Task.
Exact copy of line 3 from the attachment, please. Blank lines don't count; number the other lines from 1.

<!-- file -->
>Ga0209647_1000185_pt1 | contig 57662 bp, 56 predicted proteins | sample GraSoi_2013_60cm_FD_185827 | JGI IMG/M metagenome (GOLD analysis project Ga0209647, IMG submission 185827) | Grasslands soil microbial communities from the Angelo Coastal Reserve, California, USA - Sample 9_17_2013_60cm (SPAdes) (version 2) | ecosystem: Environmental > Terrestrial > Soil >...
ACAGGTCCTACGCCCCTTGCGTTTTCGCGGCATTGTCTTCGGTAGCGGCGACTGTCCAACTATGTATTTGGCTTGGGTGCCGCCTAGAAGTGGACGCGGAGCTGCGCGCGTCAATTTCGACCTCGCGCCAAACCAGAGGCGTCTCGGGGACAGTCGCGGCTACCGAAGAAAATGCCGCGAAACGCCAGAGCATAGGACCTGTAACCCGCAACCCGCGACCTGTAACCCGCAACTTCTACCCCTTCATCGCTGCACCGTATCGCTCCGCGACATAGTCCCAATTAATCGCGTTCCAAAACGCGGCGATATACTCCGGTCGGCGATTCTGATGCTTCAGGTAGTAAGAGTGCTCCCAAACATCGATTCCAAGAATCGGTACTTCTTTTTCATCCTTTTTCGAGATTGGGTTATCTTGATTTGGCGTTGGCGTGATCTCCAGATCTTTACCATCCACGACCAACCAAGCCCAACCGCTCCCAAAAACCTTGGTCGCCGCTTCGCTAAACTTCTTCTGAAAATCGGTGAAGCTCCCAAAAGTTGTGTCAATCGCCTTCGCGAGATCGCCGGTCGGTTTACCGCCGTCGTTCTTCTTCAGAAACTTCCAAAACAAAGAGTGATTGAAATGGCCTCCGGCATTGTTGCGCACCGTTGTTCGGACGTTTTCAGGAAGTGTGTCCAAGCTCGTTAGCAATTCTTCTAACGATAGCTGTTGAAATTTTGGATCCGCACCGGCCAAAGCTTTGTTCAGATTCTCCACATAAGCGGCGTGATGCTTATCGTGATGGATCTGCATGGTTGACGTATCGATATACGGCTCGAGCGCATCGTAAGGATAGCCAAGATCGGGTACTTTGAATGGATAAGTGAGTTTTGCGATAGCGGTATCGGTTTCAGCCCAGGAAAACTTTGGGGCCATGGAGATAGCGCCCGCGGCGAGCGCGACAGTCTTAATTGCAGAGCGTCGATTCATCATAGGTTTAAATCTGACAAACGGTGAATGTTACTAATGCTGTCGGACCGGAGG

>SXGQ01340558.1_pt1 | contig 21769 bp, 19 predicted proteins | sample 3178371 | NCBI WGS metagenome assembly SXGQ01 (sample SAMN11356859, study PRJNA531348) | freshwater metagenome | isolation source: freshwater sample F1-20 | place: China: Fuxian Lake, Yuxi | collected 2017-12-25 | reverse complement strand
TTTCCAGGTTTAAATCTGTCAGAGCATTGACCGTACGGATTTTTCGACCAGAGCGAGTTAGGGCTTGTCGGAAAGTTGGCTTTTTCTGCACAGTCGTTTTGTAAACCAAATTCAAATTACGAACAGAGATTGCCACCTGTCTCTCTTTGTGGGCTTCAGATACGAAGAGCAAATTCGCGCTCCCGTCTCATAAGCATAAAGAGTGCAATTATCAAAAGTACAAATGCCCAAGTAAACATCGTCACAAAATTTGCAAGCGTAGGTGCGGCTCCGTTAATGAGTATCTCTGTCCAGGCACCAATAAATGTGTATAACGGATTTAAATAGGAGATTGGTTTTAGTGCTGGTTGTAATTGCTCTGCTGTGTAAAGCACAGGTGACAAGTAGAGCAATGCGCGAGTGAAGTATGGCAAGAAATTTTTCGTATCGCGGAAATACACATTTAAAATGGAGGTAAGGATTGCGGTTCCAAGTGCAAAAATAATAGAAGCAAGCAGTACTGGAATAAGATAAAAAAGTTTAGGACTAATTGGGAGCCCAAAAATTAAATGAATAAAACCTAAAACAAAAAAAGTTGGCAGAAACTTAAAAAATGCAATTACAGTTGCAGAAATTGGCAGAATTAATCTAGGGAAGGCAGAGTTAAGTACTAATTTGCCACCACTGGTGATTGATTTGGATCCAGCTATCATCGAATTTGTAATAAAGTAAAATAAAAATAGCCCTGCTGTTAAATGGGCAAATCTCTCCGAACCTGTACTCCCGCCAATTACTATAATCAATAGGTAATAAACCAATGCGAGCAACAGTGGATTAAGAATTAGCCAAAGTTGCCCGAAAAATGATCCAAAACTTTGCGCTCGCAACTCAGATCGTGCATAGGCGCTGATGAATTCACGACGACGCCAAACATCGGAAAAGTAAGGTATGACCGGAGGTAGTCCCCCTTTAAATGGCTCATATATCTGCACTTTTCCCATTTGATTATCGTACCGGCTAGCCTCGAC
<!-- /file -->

>SXGQ01340558.1_pt1 | contig 21769 bp, 19 predicted proteins | sample 3178371 | NCBI WGS metagenome assembly SXGQ01 (sample SAMN11356859, study PRJNA531348) | freshwater metagenome | isolation source: freshwater sample F1-20 | place: China: Fuxian Lake, Yuxi | collected 2017-12-25 | reverse complement strand